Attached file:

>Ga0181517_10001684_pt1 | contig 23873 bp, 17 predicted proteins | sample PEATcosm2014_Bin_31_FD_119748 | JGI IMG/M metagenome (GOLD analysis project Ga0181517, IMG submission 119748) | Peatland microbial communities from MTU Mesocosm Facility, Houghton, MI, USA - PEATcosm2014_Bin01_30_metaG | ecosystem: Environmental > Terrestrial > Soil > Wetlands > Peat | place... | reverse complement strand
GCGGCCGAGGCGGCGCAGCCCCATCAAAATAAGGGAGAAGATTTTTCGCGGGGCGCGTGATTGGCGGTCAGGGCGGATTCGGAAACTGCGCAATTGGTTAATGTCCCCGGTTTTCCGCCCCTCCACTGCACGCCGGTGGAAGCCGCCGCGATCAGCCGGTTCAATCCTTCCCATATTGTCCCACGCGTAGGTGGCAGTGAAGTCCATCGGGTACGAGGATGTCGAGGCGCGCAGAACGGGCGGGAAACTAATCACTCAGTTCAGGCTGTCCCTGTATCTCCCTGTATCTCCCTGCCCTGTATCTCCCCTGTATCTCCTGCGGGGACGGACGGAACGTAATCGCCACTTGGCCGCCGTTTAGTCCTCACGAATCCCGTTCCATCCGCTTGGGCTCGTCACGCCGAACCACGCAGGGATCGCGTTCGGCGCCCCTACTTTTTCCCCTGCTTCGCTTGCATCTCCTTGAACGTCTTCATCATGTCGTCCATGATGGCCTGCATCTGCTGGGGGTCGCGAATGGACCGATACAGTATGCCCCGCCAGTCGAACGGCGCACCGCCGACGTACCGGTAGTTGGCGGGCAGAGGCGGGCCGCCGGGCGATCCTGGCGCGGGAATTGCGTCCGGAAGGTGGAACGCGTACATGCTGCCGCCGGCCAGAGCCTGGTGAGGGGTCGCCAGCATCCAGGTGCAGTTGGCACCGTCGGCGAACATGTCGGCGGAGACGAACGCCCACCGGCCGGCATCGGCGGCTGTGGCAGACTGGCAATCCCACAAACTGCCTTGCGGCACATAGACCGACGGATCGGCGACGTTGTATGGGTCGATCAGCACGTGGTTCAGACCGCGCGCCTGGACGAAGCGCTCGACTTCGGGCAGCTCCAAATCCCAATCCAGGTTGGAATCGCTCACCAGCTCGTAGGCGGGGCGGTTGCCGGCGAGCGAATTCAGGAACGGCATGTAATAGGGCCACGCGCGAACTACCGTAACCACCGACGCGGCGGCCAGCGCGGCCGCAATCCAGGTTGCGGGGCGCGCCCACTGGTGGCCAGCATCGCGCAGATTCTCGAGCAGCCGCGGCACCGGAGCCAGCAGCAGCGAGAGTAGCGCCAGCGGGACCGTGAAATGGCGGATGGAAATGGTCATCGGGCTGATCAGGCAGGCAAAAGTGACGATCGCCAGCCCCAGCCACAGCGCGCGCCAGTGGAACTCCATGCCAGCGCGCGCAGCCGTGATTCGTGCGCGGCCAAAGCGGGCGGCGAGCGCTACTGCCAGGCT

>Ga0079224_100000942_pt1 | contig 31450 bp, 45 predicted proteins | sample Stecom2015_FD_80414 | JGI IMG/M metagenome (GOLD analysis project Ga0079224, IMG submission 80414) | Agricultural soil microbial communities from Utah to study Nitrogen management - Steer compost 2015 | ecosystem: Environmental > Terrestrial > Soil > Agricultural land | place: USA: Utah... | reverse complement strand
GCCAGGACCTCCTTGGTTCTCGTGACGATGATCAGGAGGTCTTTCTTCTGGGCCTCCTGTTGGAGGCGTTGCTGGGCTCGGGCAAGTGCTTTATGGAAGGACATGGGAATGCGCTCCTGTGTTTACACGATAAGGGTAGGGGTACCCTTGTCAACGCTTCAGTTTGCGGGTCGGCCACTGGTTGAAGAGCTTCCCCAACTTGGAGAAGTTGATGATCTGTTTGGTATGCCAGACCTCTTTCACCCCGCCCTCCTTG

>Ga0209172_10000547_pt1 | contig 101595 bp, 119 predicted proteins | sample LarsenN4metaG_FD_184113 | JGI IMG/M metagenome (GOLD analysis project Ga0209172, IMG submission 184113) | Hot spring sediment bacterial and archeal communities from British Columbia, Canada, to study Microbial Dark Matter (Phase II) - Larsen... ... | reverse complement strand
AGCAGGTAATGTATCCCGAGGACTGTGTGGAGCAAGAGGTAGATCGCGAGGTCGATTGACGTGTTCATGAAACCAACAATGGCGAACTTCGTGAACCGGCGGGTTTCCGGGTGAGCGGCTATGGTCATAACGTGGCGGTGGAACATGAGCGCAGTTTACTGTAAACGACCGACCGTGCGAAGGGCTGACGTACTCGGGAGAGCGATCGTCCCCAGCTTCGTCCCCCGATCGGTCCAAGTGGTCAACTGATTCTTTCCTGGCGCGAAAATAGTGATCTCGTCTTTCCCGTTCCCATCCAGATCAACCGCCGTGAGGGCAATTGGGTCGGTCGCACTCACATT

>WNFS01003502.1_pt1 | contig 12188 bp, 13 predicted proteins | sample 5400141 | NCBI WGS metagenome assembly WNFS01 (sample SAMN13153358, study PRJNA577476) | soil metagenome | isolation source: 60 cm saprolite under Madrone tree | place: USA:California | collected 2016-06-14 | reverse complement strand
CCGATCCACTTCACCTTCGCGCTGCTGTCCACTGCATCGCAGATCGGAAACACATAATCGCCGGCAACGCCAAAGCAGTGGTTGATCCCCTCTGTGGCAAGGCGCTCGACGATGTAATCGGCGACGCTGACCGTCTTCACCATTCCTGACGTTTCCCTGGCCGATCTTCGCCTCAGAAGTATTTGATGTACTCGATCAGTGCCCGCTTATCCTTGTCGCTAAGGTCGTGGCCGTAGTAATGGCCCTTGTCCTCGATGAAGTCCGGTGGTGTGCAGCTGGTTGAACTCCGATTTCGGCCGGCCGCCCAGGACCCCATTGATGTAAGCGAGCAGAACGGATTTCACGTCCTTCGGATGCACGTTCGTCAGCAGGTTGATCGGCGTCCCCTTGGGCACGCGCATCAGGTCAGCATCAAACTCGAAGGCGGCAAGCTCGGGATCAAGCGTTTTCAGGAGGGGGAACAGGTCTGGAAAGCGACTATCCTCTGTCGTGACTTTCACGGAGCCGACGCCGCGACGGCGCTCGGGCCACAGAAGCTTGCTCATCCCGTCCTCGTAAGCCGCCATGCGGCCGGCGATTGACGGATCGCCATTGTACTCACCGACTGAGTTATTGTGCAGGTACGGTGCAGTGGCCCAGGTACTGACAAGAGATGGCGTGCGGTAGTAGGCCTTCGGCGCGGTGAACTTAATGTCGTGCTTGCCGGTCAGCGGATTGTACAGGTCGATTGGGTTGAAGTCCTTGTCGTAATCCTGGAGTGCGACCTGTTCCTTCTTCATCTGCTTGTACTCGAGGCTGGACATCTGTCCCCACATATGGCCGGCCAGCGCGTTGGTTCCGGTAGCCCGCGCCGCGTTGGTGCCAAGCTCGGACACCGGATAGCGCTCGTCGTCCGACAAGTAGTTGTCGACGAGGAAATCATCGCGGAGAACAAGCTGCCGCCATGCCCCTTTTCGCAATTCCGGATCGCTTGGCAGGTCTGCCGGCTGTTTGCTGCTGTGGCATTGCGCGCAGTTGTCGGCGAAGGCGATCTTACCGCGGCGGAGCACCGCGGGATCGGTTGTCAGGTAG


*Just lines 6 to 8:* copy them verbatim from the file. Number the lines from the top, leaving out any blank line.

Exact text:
AGCAGGTAATGTATCCCGAGGACTGTGTGGAGCAAGAGGTAGATCGCGAGGTCGATTGACGTGTTCATGAAACCAACAATGGCGAACTTCGTGAACCGGCGGGTTTCCGGGTGAGCGGCTATGGTCATAACGTGGCGGTGGAACATGAGCGCAGTTTACTGTAAACGACCGACCGTGCGAAGGGCTGACGTACTCGGGAGAGCGATCGTCCCCAGCTTCGTCCCCCGATCGGTCCAAGTGGTCAACTGATTCTTTCCTGGCGCGAAAATAGTGATCTCGTCTTTCCCGTTCCCATCCAGATCAACCGCCGTGAGGGCAATTGGGTCGGTCGCACTCACATT

>WNFS01003502.1_pt1 | contig 12188 bp, 13 predicted proteins | sample 5400141 | NCBI WGS metagenome assembly WNFS01 (sample SAMN13153358, study PRJNA577476) | soil metagenome | isolation source: 60 cm saprolite under Madrone tree | place: USA:California | collected 2016-06-14 | reverse complement strand
CCGATCCACTTCACCTTCGCGCTGCTGTCCACTGCATCGCAGATCGGAAACACATAATCGCCGGCAACGCCAAAGCAGTGGTTGATCCCCTCTGTGGCAAGGCGCTCGACGATGTAATCGGCGACGCTGACCGTCTTCACCATTCCTGACGTTTCCCTGGCCGATCTTCGCCTCAGAAGTATTTGATGTACTCGATCAGTGCCCGCTTATCCTTGTCGCTAAGGTCGTGGCCGTAGTAATGGCCCTTGTCCTCGATGAAGTCCGGTGGTGTGCAGCTGGTTGAACTCCGATTTCGGCCGGCCGCCCAGGACCCCATTGATGTAAGCGAGCAGAACGGATTTCACGTCCTTCGGATGCACGTTCGTCAGCAGGTTGATCGGCGTCCCCTTGGGCACGCGCATCAGGTCAGCATCAAACTCGAAGGCGGCAAGCTCGGGATCAAGCGTTTTCAGGAGGGGGAACAGGTCTGGAAAGCGACTATCCTCTGTCGTGACTTTCACGGAGCCGACGCCGCGACGGCGCTCGGGCCACAGAAGCTTGCTCATCCCGTCCTCGTAAGCCGCCATGCGGCCGGCGATTGACGGATCGCCATTGTACTCACCGACTGAGTTATTGTGCAGGTACGGTGCAGTGGCCCAGGTACTGACAAGAGATGGCGTGCGGTAGTAGGCCTTCGGCGCGGTGAACTTAATGTCGTGCTTGCCGGTCAGCGGATTGTACAGGTCGATTGGGTTGAAGTCCTTGTCGTAATCCTGGAGTGCGACCTGTTCCTTCTTCATCTGCTTGTACTCGAGGCTGGACATCTGTCCCCACATATGGCCGGCCAGCGCGTTGGTTCCGGTAGCCCGCGCCGCGTTGGTGCCAAGCTCGGACACCGGATAGCGCTCGTCGTCCGACAAGTAGTTGTCGACGAGGAAATCATCGCGGAGAACAAGCTGCCGCCATGCCCCTTTTCGCAATTCCGGATCGCTTGGCAGGTCTGCCGGCTGTTTGCTGCTGTGGCATTGCGCGCAGTTGTCGGCGAAGGCGATCTTACCGCGGCGGAGCACCGCGGGATCGGTTGTCAGGTAG